George Thompson Guenther (aka Shane Guenther), a former aerobics instructor at a popular West Hollywood gym in the mid-90s, has been implicated in the 27-year-old cold case disappearance and alleged murder of then 19-year-old Donald Lee Izzett Jr (also known as Donnie) who was last seen alive in McComb, Mississippi, in May 1995, roughly one month before Shane and his then friend, roommate, and (alleged) accomplice Kyle Everett Barnes moved to the city of West Hollywood in the summer of 1995.
Donnie Izzett’s mother Debra Skelley says she last spoke to her son on Mother’s Day in ’95. She says she received a distressing phone call from her son asking her to wire him some money. She then heard a scuffle and a scream, and the phone went dead. Debra never heard from Donnie again. Donnie was born on November 5, 1975. He would have turned 47 years old today.
Shane and Kyle moved to a one-bedroom duplex house at 963 Hancock Avenue, north of Santa Monica Boulevard in WeHo (the property has been remodeled into a two-story townhouse) in the summer of 95 during the same time that Donnie was officially reported as a missing person in Maryland where he and his mother lived. Shane converted the dining area into his sleeping quarters, while Kyle took the bedroom. Both men were well known in the gay community. They frequented the local gay bars, and hosted gatherings and movie nights at their WeHo home. Shane taught a step class at the Bally’s Sports Connection, located at 8612 Santa Monica Boulevard. He owned two Siberian Huskies that he frequently walked in the neighborhood.
Due to Debra’s relentless pursuit of the truth, Kyle came forward in 2019 with a tale of obsession, jealousy, and murder. He alleges that Shane shot Donnie in the back three times after Donnie threatened to leave him. Shane watched him bleed out. Kyle also confessed to participating in helping dispose of Donnie by burning his body in a fire pit outside a property owned by the Guenther family.
In an interview with police, Kyle stated a distraught Shane called him begging for his help. Shane flew Kyle from Santa Barbara to New Orleans. Shane then drove Kyle to McComb Mississippi where Kyle says a tearful Shane confessed to killing Donnie and showed him the naked body of the 19-year-old stuffed in the trunk of Shane’s British Racing Green Miata. Kyle confessed it was his idea to burn the body. He said Shane believed no one would be looking for young Donnie… except for maybe his mother…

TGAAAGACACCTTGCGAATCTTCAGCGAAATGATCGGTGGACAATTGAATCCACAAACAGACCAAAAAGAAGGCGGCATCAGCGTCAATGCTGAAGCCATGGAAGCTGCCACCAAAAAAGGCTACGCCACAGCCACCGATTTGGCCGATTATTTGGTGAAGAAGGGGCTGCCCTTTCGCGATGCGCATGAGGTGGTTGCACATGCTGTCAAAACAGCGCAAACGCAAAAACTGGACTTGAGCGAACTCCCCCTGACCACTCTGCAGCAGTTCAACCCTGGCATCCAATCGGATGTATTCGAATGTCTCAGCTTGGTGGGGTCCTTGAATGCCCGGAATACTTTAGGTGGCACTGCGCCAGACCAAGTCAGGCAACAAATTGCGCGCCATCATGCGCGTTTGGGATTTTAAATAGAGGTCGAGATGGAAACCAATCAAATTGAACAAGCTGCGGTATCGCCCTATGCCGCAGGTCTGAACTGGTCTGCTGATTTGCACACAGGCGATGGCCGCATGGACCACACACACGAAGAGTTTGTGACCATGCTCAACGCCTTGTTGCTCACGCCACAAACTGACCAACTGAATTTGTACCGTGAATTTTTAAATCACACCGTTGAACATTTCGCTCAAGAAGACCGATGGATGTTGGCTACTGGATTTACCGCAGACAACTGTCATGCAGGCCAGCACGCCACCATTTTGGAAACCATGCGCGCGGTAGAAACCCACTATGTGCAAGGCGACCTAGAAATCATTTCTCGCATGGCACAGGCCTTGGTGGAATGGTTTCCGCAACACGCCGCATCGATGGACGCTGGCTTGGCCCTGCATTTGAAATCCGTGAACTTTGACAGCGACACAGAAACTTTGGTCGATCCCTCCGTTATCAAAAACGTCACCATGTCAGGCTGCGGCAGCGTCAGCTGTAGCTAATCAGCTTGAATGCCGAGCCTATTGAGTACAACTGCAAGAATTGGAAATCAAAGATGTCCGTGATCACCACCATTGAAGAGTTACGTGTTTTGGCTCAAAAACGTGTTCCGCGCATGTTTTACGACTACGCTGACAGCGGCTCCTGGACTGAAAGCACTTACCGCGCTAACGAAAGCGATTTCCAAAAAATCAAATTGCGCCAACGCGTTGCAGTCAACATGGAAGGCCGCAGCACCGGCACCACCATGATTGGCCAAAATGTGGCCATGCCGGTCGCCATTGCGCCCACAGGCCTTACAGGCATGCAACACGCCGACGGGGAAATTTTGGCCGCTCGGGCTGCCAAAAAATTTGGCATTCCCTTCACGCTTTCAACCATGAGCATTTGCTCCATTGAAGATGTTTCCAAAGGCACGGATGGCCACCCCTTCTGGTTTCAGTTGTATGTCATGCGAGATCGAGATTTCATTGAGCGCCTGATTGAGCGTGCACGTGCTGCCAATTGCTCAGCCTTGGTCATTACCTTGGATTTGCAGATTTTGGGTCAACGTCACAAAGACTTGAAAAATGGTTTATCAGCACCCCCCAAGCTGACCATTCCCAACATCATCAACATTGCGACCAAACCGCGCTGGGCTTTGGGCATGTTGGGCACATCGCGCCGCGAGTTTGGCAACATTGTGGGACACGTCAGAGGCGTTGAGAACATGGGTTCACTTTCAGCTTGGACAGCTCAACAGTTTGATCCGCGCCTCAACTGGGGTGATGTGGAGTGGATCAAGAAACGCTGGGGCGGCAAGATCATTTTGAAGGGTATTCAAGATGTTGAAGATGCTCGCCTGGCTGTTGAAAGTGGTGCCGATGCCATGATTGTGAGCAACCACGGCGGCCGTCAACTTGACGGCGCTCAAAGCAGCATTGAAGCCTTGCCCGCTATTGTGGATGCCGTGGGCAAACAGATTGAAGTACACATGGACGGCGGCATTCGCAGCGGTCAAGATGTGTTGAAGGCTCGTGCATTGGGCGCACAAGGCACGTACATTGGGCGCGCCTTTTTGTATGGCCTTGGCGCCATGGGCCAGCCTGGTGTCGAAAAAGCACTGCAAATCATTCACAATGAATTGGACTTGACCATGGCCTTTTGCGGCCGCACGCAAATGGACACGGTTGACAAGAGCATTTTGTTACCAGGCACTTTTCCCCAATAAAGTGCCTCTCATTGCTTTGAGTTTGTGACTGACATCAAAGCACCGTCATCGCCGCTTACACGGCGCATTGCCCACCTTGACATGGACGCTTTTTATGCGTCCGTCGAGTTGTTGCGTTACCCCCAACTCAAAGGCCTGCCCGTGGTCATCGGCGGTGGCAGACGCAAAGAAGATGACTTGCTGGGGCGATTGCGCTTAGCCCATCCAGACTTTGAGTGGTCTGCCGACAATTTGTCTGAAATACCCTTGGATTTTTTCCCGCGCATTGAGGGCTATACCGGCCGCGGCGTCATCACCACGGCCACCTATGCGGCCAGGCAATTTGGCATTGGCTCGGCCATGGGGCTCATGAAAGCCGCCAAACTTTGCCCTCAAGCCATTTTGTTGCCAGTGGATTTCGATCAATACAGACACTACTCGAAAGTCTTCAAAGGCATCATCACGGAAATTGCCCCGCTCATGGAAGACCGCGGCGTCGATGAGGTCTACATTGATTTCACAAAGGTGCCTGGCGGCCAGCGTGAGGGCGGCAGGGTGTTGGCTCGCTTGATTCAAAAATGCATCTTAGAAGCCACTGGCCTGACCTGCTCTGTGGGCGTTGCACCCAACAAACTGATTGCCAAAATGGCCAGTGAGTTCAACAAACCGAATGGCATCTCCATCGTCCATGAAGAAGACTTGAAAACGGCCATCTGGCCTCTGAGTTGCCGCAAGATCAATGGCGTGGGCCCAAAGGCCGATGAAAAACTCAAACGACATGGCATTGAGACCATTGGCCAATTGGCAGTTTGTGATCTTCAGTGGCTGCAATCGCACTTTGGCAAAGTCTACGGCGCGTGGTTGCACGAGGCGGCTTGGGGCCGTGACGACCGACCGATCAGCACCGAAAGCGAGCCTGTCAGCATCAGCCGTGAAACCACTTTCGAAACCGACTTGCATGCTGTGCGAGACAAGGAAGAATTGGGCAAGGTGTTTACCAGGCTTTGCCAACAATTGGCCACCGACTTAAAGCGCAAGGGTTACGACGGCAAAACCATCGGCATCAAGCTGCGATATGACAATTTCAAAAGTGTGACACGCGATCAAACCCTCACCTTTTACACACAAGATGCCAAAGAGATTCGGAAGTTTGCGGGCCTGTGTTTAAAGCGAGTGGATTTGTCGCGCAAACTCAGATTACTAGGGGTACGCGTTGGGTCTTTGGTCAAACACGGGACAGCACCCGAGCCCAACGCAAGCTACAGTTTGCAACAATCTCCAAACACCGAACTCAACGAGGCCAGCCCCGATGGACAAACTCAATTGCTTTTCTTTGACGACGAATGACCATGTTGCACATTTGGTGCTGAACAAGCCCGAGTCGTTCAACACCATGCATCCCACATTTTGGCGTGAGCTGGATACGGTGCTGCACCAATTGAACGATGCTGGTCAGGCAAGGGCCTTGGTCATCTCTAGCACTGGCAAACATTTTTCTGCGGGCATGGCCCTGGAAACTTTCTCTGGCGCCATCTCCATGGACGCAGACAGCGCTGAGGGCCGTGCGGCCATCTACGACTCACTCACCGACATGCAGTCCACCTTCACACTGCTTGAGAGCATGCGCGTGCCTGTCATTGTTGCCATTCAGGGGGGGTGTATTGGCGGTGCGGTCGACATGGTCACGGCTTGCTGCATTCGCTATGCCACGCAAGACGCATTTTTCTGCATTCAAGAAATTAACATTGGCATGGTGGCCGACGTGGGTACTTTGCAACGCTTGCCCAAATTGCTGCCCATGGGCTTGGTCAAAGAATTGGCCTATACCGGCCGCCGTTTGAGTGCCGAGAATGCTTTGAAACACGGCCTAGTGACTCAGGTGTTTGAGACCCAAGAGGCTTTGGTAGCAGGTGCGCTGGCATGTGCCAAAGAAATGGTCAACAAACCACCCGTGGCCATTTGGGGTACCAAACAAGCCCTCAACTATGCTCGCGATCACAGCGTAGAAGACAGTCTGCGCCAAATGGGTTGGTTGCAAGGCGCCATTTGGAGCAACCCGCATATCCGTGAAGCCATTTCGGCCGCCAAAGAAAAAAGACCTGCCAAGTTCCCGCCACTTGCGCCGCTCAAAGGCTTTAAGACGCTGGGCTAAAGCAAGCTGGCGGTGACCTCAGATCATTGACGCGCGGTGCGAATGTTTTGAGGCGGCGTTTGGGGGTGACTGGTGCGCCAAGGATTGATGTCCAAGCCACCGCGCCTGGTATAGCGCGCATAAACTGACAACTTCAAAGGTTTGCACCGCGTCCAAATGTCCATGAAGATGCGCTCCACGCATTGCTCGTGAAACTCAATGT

The alleged murder of Donnie, Kyle’s confession, details of the investigation (or lack thereof), and a mother’s never-ending quest for justice are well documented in the award-winning podcast Someone Knows Something, Season 6. Host David Ridgen pieces together Donnie’s final days through interviews and on-the-street reporting.
True crime buffs can listen to the entire podcast in the link below:
Shane settled a wrongful death lawsuit filed by the Izzett’s estate against Shane Guenther alleging that Donnie died after a fight with Shane (case number 5:2019cv00041) for an undisclosed amount in 2020 (terms are confidential). Despite the settlement, Shane’s lawyer, Cynthia H. Speetjens of Madison, Mississippi, has denied the claim of Donnie’s murder in federal court. “The plaintiff has no proof that Donald Lee Izzett Jr. died as the result of any act committed by Shane Guenther,” Speetjens wrote. She declined further comment to the press.
Shane was born on May 5, 1967 in San Diego County. He has brown eyes, and he kept his hair blond, which he parted in the middle with bangs cascading over a visor. He is average in height at 5’7″ and had a defined physique and dressed like a typical California beach boy. He taught a popular step class at The Sports Connection which would later become 24-Hour Fitness Sport in 1998.
According to records, Shane had prior history living and working in the city of West Hollywood. A Smith & Wesson 38 caliber revolver was registered by Shane at the West Hollywood Sheriff’s Station on March 15, 1993, which lists him living at 816 Huntley Avenue. He was also employed at the Sports Connection as an aerobics instructor. He subsequently moved to the UCSB student community of Isla Vista, before moving back to WeHo in 1995. It appears there is no record of Shane Guenther having attended UCSB, but he pretended to be a student there. When interviewed earlier this year, Kyle, a UCSB graduate, still believed Shane had been an enrolled student at UCSB.